Can this district do anymore chest beating?

Currently Gov. Mark Dayton’s proposed budget provides school districts with a 1 percent funding increase for next year. The Governor’s proposal provides school districts additional funds for special education to help defray every district’s “cross subsidy” – the amount that a district has to take out of its general fund to cover costs for mandated special education.

(For our district, that’s approximately $9.5 million of regular education dollars for special education.)

However, there are two proposed legislative areas that will actually set our district back.

The first is the Public Employees Insurance Program (PEIP), which allows employees to become part of a statewide insurance program that, sometimes, helps to keep costs down. Districts can choose to enter the PEIP program even without the legislation.  While PEIP is good for some districts, for others, it is not.

If Robbinsdale Area Schools is required to participate in PEIP, we estimate that we will incur an additional $3 million in insurance premiums, it will result in a reduction of employees’ network of physician choice, and the district will be forced to close the in-house NeoPath Clinic that is saving the district more $100,000 annually.

The second concerns integration revenue, which is in jeopardy. Our district receives approximately $2 million annually, providing funds for additional teachers, tutors and help for families. Because the 30 percent integration levy was not reinstated in the Senate bill, 30 percent of the integration revenue for our district would be eliminated.

The precious DFL wants to get rid of integration aid?

Our school board has worked hard to be excellent financial stewards. The state must be a partner in these efforts. I urge you to contact your legislators and tell them to ensure the House PEIP bill (HF573) is amended to be voluntary and the 30 percent integration levy is reinstated in the Senate bill.

Sun Post Story

1% Not Enough

March 28, 2013

It’s funny seeing the Robbinsdale Legislative Action Coalition complain about the governor’s plan for education. The LAC finally elects their people and they still complain.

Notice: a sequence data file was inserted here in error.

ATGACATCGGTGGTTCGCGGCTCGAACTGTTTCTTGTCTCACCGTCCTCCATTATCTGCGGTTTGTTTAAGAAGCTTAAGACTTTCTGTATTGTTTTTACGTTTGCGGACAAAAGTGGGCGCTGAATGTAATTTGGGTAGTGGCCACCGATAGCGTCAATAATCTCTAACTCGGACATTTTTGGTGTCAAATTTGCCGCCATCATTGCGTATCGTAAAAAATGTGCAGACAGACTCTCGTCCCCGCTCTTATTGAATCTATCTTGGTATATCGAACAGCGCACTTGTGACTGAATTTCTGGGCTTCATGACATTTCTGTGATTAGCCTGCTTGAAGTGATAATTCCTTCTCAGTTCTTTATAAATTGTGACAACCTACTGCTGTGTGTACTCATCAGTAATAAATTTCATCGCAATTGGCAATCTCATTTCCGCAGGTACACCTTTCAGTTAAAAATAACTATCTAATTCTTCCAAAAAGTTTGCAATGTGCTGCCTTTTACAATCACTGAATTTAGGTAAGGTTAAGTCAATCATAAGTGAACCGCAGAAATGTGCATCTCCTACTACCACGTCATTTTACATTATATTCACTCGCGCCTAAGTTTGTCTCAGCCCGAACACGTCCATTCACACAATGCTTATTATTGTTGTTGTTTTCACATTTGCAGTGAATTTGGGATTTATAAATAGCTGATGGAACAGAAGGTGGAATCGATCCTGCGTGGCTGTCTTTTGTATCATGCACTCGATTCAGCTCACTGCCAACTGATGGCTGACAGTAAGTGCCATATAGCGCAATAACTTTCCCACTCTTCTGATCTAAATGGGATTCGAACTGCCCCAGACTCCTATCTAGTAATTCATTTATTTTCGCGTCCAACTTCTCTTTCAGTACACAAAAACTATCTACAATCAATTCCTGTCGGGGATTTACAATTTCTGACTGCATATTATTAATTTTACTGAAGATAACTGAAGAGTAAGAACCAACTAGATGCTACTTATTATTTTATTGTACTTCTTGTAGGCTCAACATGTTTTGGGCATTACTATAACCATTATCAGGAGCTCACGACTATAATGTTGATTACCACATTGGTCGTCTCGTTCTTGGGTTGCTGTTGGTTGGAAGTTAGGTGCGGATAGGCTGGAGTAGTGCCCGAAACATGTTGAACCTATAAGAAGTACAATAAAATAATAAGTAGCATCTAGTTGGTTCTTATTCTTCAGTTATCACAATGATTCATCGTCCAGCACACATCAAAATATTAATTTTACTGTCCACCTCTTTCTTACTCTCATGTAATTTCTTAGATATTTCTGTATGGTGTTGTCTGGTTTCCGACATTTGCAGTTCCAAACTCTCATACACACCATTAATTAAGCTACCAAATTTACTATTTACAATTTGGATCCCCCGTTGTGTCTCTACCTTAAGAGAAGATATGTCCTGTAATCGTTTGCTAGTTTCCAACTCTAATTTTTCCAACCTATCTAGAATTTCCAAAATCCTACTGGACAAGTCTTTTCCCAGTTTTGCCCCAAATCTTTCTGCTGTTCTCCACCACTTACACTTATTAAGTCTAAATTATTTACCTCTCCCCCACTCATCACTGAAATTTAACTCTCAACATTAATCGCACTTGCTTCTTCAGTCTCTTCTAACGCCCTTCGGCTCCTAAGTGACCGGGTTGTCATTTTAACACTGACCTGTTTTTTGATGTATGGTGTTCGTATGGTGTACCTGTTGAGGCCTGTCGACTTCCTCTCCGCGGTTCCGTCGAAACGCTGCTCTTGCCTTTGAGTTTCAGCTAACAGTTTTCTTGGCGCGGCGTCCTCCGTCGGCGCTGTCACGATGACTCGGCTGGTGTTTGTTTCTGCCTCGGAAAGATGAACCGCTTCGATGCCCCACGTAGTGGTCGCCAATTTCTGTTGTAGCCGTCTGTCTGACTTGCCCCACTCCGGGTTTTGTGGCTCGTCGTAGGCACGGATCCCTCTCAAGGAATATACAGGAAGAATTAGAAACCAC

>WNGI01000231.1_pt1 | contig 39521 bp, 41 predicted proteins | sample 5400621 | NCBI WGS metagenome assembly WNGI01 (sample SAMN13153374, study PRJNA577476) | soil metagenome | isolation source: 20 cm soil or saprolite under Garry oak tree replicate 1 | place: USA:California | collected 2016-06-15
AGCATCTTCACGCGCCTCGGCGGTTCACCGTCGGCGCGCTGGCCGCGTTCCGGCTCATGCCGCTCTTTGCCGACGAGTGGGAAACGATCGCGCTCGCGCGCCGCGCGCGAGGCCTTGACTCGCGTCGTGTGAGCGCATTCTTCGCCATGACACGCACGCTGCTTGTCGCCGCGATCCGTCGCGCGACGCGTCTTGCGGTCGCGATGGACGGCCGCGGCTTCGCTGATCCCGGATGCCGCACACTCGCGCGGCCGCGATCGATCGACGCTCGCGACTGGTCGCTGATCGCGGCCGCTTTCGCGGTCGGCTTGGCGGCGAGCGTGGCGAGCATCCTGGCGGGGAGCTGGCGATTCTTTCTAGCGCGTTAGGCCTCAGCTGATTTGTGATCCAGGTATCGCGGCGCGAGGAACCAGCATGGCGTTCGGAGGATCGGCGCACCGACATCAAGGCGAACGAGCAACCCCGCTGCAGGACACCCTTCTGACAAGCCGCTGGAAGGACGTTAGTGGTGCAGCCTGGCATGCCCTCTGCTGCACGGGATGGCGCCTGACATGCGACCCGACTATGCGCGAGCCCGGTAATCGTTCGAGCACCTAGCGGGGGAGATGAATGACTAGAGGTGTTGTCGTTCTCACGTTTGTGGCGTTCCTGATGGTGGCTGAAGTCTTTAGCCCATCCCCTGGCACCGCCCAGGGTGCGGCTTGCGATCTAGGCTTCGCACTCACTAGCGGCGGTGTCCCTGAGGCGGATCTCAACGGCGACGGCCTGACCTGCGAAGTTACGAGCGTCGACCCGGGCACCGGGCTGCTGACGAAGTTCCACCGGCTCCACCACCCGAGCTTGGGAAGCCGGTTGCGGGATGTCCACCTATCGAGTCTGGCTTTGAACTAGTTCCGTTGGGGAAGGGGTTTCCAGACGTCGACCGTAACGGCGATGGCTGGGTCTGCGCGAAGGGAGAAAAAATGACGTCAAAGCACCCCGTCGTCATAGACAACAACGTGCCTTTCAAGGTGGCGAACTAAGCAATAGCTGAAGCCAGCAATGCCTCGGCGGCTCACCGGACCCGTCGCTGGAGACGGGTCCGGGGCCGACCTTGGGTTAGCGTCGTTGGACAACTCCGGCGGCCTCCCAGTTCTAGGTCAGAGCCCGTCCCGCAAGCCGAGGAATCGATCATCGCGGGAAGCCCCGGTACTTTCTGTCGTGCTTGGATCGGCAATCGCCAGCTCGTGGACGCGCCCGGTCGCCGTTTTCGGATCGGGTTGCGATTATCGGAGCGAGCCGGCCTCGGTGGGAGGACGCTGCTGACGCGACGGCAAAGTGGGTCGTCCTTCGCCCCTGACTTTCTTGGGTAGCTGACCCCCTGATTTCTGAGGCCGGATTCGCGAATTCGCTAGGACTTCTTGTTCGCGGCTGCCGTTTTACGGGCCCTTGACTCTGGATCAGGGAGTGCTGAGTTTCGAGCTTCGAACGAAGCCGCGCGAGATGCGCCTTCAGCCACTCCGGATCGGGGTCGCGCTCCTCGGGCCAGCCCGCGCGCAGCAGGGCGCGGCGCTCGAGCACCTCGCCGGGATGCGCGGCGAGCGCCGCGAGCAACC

From the LAC;

1% 

Governor Dayton’s budget plan calls for a one percent increase in the general education formula.  That 1% equates to approximately $52. per student.  There are 170 school days – is $0.31 a day really enough?  With budget targets on the horizon, you as a constituent, can make an impact.  Email or call your legislators today and tell them that the proposed 1% increase in the general education formula isn’t enough. 

OK they what should we cut to increase that? Should we cut transit? How about Health and Human Services? LGA? It would be nice to see some ideas, rather than just complaining.

Here are some other “features” in Dayton’s budget;

Governor Dayton’s budget  

Investments in E-12 learning – an increase of 1% in the general formula for FY2014

Yippy!

Increase in special education funding -$125 million investment beginning in FY 2015 by adopting the recommendation of the Education Finance Working Group.  

Teacher Evaluations – $10 million budgeted to create and implement a system that supports teachers and will continue to benefit all our student achievement.

With Dayton and the DFL in charge, you know these won’t have much bite to them.

Early Childhood Education Scholarships to ensure more children attend high quality preschool and child care. 

Fulfilling another liberal obsession.

English Learners – ensuring longer access to language skills to fully participate classroom learning.